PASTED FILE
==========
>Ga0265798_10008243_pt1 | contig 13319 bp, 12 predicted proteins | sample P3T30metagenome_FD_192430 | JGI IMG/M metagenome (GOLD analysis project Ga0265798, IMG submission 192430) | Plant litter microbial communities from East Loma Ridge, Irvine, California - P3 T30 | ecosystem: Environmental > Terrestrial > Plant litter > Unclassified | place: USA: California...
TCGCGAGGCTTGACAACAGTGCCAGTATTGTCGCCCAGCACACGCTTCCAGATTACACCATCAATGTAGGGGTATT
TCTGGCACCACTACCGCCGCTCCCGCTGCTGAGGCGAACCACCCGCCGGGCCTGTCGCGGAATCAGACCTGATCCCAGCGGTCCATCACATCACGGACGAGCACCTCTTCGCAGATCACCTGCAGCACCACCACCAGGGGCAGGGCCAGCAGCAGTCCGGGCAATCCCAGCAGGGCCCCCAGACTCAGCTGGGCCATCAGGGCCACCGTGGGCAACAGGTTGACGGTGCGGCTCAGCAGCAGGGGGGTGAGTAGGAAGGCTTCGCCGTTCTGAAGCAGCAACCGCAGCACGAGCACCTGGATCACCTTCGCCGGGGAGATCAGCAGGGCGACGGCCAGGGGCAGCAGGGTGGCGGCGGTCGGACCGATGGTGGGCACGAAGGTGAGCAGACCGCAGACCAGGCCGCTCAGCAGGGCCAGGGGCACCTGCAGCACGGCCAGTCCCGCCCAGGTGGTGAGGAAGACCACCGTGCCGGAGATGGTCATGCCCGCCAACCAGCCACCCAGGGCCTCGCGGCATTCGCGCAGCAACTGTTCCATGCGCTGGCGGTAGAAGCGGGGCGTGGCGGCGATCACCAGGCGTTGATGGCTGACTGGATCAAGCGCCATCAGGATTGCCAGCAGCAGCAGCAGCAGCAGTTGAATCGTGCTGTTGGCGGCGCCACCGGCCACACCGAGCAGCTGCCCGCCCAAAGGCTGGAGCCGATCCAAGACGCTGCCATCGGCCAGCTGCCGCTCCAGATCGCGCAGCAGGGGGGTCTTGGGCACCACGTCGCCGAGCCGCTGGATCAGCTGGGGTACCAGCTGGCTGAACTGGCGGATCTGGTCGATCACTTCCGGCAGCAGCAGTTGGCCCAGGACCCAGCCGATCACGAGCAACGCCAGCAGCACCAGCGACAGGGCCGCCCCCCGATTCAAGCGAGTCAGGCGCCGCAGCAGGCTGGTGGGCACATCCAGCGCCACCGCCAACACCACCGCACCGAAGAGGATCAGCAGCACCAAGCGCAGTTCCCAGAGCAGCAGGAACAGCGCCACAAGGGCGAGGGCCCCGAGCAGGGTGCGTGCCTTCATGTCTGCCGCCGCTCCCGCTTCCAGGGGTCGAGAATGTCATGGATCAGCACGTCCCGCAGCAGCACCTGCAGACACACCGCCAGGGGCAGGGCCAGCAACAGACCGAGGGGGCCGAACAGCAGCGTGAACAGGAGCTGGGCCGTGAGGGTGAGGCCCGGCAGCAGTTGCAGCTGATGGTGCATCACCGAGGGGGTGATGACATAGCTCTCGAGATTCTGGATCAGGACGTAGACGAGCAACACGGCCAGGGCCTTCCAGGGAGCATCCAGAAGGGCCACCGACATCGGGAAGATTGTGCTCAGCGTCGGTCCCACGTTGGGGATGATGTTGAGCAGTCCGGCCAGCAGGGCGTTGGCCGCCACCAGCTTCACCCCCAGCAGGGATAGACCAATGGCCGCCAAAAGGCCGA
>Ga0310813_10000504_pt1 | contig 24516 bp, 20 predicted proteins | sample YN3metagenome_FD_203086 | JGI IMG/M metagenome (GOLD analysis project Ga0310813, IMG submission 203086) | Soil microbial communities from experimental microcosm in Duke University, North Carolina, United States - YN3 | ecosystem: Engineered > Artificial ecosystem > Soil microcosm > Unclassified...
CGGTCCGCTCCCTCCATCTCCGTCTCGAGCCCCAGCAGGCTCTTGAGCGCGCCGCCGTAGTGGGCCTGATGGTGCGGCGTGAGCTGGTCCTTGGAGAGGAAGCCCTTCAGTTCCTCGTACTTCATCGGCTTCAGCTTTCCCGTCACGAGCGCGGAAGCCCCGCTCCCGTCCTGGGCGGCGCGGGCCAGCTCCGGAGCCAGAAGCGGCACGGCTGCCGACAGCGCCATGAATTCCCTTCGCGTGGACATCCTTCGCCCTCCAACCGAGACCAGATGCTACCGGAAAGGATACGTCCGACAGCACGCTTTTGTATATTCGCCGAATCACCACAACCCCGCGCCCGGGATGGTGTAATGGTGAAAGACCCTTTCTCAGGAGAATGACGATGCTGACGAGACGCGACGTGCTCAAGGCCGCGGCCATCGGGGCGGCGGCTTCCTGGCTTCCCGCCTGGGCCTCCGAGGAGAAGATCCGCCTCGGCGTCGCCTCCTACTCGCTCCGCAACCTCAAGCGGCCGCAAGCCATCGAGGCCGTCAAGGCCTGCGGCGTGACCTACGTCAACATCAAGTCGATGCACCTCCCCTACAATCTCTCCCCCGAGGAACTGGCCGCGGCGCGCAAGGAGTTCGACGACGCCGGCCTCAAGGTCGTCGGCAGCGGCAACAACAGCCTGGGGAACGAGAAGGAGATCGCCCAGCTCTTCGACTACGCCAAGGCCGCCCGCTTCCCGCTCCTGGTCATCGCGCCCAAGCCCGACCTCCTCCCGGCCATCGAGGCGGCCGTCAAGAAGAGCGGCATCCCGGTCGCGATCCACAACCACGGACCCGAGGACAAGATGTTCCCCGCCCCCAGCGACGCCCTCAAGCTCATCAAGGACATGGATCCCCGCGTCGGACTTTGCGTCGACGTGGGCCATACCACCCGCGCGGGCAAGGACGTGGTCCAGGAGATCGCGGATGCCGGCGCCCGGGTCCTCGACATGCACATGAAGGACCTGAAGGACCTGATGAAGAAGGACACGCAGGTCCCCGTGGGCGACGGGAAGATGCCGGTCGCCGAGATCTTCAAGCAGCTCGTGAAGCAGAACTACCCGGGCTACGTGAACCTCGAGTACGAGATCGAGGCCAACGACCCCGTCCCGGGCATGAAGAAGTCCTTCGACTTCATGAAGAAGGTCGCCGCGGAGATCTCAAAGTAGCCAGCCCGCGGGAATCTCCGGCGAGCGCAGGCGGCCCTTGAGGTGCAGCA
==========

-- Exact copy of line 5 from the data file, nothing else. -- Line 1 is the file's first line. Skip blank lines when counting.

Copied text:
CGGTCCGCTCCCTCCATCTCCGTCTCGAGCCCCAGCAGGCTCTTGAGCGCGCCGCCGTAGTGGGCCTGATGGTGCGGCGTGAGCTGGTCCTTGGAGAGGAAGCCCTTCAGTTCCTCGTACTTCATCGGCTTCAGCTTTCCCGTCACGAGCGCGGAAGCCCCGCTCCCGTCCTGGGCGGCGCGGGCCAGCTCCGGAGCCAGAAGCGGCACGGCTGCCGACAGCGCCATGAATTCCCTTCGCGTGGACATCCTTCGCCCTCCAACCGAGACCAGATGCTACCGGAAAGGATACGTCCGACAGCACGCTTTTGTATATTCGCCGAATCACCACAACCCCGCGCCCGGGATGGTGTAATGGTGAAAGACCCTTTCTCAGGAGAATGACGATGCTGACGAGACGCGACGTGCTCAAGGCCGCGGCCATCGGGGCGGCGGCTTCCTGGCTTCCCGCCTGGGCCTCCGAGGAGAAGATCCGCCTCGGCGTCGCCTCCTACTCGCTCCGCAACCTCAAGCGGCCGCAAGCCATCGAGGCCGTCAAGGCCTGCGGCGTGACCTACGTCAACATCAAGTCGATGCACCTCCCCTACAATCTCTCCCCCGAGGAACTGGCCGCGGCGCGCAAGGAGTTCGACGACGCCGGCCTCAAGGTCGTCGGCAGCGGCAACAACAGCCTGGGGAACGAGAAGGAGATCGCCCAGCTCTTCGACTACGCCAAGGCCGCCCGCTTCCCGCTCCTGGTCATCGCGCCCAAGCCCGACCTCCTCCCGGCCATCGAGGCGGCCGTCAAGAAGAGCGGCATCCCGGTCGCGATCCACAACCACGGACCCGAGGACAAGATGTTCCCCGCCCCCAGCGACGCCCTCAAGCTCATCAAGGACATGGATCCCCGCGTCGGACTTTGCGTCGACGTGGGCCATACCACCCGCGCGGGCAAGGACGTGGTCCAGGAGATCGCGGATGCCGGCGCCCGGGTCCTCGACATGCACATGAAGGACCTGAAGGACCTGATGAAGAAGGACACGCAGGTCCCCGTGGGCGACGGGAAGATGCCGGTCGCCGAGATCTTCAAGCAGCTCGTGAAGCAGAACTACCCGGGCTACGTGAACCTCGAGTACGAGATCGAGGCCAACGACCCCGTCCCGGGCATGAAGAAGTCCTTCGACTTCATGAAGAAGGTCGCCGCGGAGATCTCAAAGTAGCCAGCCCGCGGGAATCTCCGGCGAGCGCAGGCGGCCCTTGAGGTGCAGCA